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The History of the Atomic Model: Lavoiser and Dalton

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The modern Atomic Model was first developed by two key scientists Lavoisier and Dalton with the help of others. They formulated the key concepts of the law of conservation of mass and the existence of atoms as the building blocks of all matter using their knowledge of chemical reactions.

The modern Atomic Model was first developed by two key scientists Lavoisier and Dalton with the help of others. They formulated the key concepts of the law of conservation of mass and the existence of atoms as the building blocks of all matter using their knowledge of chemical reactions.


A later breakthrough in the discovery of the atomic model came through the work of French chemist Antoine Lavoisier who through a series of experiments found that the total mass of products and reactants in a chemical reactions is always the same. This led to the theory of the law of conservation of mass. This was a crucial breakthrough in the work of atomists in confirming what matter was made of as it was proved that atoms are not created or destroyed when a reaction happens. It also proved the earlier work of Robert Boyle who hypothesised in 1661 that elements cannot be broken down into simpler substances.


The work of Lavoisier and the atomists was furthered in the 18th Century by the British scientist John Dalton. Dalton used the work of Lavoisier and Joseph Proust to examine the ratios of elements that combine to form compounds and look at their ratio of masses. He looked at tin oxide and the combination of masses of oxygen with tin. He found that 100g of tin will combine with 13.5g or 27g of oxygen and that this could be represented by a 2:1 ratio, for every 2 atoms of oxygen there was one atom of tin. This built on the work of Lavoisier and Dalton furthered this proposing that each chemical element is made of atoms of a unique type and they cannot be altered or destroyed but can be combined. Through different experiments with gases Dalton expanded on this to theorise that atoms vary in size and mass and that compounds had to be made of whole number ratios of atoms.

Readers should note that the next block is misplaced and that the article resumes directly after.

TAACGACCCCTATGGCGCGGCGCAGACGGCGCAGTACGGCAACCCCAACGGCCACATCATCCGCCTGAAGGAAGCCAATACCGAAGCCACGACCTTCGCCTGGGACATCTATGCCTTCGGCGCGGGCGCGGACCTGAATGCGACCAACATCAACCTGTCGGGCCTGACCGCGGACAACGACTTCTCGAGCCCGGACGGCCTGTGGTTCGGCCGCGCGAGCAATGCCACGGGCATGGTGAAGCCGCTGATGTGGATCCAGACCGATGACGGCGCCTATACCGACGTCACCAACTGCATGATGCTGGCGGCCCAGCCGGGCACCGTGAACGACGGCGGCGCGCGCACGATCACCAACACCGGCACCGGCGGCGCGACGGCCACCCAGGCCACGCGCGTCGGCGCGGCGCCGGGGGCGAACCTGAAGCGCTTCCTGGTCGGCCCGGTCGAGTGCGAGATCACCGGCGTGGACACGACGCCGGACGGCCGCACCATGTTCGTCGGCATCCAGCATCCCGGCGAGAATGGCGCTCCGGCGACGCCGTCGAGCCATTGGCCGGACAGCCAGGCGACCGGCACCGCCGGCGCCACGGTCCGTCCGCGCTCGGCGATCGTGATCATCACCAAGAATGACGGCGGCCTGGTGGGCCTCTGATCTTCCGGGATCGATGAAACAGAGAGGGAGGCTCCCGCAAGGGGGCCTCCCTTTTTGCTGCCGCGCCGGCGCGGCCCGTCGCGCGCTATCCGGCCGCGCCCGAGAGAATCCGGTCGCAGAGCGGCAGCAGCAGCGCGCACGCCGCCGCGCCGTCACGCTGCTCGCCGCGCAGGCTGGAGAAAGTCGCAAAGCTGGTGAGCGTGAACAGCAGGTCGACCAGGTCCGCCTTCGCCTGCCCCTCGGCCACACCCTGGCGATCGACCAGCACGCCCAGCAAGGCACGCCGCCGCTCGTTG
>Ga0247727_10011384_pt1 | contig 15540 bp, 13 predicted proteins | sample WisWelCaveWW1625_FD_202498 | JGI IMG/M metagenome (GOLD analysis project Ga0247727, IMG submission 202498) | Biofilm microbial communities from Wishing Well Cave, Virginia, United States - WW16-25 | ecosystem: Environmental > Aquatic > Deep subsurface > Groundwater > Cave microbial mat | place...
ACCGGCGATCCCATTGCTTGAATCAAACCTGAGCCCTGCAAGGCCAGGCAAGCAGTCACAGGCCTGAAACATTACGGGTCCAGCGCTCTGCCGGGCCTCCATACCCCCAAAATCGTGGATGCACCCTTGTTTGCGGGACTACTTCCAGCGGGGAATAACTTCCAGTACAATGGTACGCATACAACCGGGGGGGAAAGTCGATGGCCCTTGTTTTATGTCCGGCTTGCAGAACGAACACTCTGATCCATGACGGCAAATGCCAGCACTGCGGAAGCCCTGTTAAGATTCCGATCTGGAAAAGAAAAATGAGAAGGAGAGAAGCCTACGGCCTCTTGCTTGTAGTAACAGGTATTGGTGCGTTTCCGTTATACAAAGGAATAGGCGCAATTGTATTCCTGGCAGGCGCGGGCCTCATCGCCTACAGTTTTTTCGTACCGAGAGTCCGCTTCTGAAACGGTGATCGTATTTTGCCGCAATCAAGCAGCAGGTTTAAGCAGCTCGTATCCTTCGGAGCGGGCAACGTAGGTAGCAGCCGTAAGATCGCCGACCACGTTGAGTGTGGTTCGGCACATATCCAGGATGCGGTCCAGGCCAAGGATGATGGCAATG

Terms in section
Atomists

Atomists is the term given to the philosophers over time who believed in the theory and school of though the of the Ancient Greek philosophers Leucippus and Democritus

John Dalton

John Dalton was an English chemist who proposed the idea of the atom as the smallest part of matter and studied gas ratios to prove its existence

Antoine Lavoisier

Antoine Lavoisier was a French chemist conducted many experiments on gases and discovered the role of oxygen in combustion, from this work he devised the law of conservation of mass. He also discovered many new elements

Joseph Proust

Joseph Proust was French chemist who discovered that chemicals combine in whole number ratios. His work was mainly done reacting tin and other metals with oxygen

Law of conservation of mass

The law of conservation of mass was devised by Antoine Lavoiser who discovered that when you react elements together to form compounds no mass is lost or gained between reactants and products

Robert Boyle

Robert Boyle was an English philosopher who is considered as the first chemist due to his experimental techniques who discovered the link between changing a gases pressure and its volume.

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Evolution of the Atom

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